The equipment check should range from the big trucks and lifts that you own and use, down to the screwdrivers and side cutters and everything in between (photo 2). Your teams should be looking for wear and tear and any maintenance that needs to be performed. When you find safety equipment that needs replaced, get it out of use and replaced as soon as possible.

The responsibilities don’t stop when the message goes out to everyone that they need to check their tools and equipment. It’s the responsibility of management to ensure the funding is in place to replace the failed or failing equipment. The equipment check activities can help to define your future budgets as some equipment can be designated for replacement in the coming years. This information is critical for your budgeting exercises.

Code / Regulation Update

Codes and regulations change every now and then and you need to stay on top of them. This applies to more than just the National Electrical Code (NEC) and other similar documents. This applies to OSHA and other regulations that may be mandated for your business as well. Ensure you are referencing the latest version of the documents used in your business operations.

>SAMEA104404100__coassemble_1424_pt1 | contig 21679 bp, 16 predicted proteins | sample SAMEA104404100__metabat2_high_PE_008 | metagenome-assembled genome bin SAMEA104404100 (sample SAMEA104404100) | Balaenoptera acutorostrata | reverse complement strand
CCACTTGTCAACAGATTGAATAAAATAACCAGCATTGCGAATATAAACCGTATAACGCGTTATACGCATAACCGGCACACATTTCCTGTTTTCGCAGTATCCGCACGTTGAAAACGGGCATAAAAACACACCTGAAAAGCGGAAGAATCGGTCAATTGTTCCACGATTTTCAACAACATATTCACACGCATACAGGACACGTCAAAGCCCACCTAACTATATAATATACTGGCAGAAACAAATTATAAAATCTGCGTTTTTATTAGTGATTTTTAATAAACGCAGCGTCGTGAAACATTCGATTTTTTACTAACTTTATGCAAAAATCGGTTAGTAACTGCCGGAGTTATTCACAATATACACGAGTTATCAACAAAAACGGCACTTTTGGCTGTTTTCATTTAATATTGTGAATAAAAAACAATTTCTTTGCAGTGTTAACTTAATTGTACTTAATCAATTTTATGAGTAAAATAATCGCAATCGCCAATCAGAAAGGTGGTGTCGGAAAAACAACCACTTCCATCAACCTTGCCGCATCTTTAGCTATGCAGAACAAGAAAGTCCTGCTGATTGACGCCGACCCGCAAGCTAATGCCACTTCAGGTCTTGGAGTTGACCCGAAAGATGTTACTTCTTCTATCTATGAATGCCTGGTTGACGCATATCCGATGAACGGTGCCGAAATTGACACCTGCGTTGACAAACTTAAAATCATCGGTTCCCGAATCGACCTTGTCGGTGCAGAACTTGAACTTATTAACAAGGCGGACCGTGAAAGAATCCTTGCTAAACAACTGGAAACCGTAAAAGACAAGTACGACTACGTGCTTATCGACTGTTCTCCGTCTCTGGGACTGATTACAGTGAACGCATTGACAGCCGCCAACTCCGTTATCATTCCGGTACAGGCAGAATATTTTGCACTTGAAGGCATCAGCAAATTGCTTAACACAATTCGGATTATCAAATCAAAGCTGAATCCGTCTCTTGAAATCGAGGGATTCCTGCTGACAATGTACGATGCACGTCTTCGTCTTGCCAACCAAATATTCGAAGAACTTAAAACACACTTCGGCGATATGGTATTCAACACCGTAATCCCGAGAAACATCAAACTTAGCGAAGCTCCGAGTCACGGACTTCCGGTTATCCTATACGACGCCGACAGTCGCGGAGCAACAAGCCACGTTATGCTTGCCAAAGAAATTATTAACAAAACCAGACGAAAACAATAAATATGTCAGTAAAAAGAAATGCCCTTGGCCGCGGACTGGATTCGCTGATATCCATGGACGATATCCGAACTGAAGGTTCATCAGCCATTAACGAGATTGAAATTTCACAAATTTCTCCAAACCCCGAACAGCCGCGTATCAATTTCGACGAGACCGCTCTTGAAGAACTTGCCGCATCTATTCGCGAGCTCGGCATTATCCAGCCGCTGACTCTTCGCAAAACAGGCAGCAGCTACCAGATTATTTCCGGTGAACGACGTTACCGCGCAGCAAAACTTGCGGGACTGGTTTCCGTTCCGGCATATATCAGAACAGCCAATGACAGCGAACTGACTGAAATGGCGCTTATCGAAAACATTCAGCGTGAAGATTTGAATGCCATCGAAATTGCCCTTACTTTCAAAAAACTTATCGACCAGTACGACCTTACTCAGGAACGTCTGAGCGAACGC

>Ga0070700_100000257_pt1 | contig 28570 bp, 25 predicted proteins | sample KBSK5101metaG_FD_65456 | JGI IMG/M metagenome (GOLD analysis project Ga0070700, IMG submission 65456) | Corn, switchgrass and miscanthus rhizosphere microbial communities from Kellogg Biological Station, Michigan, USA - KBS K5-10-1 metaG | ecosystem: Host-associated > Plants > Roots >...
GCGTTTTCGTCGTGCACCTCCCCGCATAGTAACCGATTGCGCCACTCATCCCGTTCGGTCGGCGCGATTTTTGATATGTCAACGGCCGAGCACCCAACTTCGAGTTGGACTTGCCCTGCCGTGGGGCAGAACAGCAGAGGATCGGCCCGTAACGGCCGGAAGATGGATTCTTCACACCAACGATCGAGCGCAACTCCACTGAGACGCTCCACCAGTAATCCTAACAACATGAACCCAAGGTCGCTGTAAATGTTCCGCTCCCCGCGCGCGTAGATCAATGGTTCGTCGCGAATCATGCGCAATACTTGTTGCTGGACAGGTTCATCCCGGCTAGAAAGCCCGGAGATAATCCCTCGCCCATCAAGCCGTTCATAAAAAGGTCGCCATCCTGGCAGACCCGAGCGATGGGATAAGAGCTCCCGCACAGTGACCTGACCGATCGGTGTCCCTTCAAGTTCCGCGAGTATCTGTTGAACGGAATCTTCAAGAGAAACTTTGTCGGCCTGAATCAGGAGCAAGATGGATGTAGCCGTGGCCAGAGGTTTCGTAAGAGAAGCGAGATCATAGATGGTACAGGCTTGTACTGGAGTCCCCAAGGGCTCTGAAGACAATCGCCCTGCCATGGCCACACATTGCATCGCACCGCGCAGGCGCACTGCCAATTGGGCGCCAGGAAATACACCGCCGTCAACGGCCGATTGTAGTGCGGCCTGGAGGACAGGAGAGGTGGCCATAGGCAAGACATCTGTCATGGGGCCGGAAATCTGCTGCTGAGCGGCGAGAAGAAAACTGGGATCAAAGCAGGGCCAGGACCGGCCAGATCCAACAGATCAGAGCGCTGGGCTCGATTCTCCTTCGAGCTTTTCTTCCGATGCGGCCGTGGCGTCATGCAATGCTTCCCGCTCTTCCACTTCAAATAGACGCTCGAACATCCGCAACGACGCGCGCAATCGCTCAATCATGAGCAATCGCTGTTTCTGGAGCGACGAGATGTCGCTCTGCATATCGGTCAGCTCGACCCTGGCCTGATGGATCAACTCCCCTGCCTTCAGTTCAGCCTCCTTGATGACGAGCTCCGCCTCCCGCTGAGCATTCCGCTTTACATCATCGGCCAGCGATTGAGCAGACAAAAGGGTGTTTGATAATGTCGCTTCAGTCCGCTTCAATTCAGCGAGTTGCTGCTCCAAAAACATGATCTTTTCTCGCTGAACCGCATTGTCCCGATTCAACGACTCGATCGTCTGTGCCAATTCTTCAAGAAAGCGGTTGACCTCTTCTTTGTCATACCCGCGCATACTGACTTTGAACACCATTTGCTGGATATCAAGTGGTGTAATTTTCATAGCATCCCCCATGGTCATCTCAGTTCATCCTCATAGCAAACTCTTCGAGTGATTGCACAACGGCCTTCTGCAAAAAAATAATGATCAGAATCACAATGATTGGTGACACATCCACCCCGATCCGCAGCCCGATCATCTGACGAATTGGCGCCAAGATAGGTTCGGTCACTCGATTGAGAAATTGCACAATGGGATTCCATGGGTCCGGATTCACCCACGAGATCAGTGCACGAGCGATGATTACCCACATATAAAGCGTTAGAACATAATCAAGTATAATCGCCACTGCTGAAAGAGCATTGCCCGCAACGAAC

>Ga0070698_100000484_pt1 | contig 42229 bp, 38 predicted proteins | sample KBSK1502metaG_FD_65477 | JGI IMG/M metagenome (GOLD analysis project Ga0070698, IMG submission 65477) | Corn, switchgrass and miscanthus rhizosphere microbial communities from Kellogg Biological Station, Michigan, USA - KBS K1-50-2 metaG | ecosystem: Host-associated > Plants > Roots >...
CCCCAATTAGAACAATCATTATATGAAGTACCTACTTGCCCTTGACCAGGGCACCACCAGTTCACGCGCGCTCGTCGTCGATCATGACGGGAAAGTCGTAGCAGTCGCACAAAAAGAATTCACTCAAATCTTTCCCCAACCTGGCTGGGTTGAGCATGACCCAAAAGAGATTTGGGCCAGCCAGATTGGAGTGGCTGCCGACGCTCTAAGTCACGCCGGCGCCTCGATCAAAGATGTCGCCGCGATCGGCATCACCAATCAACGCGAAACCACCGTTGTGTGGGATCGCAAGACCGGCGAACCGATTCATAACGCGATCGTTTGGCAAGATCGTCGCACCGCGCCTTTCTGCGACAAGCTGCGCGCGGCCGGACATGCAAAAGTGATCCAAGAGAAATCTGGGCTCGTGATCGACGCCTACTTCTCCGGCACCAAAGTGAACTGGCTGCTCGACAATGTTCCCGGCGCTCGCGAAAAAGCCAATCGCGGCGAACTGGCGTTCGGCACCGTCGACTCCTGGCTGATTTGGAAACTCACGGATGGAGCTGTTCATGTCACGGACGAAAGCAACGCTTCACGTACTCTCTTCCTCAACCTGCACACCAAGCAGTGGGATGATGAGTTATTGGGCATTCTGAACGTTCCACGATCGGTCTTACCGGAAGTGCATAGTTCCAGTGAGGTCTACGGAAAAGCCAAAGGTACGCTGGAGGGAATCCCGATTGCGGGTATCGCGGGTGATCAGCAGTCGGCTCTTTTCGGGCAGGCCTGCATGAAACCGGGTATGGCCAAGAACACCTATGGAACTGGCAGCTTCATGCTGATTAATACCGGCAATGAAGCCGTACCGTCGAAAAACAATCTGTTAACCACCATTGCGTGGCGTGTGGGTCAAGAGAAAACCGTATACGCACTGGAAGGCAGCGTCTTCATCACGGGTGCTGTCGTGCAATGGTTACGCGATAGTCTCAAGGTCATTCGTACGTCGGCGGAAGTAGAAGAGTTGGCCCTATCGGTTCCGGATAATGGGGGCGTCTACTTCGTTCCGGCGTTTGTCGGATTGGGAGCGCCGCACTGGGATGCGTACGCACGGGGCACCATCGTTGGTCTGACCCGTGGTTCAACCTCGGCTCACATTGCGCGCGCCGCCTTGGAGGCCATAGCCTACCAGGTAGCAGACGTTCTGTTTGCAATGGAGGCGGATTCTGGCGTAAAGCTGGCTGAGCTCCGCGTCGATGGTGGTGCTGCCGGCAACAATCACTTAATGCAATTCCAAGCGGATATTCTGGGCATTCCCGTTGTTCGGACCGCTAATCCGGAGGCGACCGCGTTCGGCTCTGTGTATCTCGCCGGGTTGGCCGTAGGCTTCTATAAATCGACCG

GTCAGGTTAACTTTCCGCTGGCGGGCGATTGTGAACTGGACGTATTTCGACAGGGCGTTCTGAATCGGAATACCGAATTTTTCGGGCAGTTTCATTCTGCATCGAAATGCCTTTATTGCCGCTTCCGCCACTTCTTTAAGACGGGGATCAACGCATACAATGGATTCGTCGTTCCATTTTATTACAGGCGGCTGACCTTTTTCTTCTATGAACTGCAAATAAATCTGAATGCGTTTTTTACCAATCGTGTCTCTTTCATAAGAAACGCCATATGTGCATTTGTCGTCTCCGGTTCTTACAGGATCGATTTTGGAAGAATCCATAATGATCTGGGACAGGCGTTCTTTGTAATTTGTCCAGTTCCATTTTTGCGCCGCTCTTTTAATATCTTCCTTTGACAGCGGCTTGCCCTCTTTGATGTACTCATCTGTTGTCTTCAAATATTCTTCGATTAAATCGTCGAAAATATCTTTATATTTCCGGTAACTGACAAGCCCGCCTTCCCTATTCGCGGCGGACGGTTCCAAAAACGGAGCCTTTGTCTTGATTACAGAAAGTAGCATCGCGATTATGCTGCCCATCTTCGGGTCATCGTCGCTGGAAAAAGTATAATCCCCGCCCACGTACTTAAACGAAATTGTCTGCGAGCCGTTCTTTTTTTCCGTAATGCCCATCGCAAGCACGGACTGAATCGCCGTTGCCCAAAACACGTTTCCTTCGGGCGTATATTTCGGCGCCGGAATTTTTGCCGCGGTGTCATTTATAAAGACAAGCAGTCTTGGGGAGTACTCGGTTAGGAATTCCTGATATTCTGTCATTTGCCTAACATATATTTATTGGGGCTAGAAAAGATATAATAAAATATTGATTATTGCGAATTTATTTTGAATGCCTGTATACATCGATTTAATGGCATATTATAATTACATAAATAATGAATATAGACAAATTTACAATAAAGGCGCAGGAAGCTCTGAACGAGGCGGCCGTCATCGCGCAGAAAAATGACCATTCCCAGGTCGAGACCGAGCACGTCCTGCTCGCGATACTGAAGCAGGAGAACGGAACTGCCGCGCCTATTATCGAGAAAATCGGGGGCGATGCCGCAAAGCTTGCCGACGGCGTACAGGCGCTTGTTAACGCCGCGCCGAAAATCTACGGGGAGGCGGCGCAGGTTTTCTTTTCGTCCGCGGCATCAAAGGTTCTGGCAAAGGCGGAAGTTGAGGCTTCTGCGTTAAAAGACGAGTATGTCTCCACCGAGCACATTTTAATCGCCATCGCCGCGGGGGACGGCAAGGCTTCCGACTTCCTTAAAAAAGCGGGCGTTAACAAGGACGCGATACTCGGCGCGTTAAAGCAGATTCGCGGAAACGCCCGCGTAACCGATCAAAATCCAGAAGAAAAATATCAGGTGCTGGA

Budgets may be impacted by new regulations as well. Unaddressed, these changes can quickly suck the finances from your safety plans. It’s important to not only know what current regulations and codes are in place, you need to know what is coming down the road so you can anticipate changes in future budgets.

Safety Plan Update

Review your safety plan every year with your team. The data recorded above may influence changes to your plan. Make the appropriate changes. You’ll worry about communicating and training on these changes as one of the other bullet points below. Your budget may change as well. Equipment checks, statistics reviews and, yes, new codes and regulations may influence changes in your safety plan. Take this annual opportunity to continue the improvement of this important document. Your entire team should have an opportunity to suggest changes to your safety plan. Those individuals who are implementing the plan and performing work on a daily basis are probably the best people in your group to help improve this document. They see what happens on a daily basis and if encouraged correctly, could add valuable information that will help improve the plan.

Training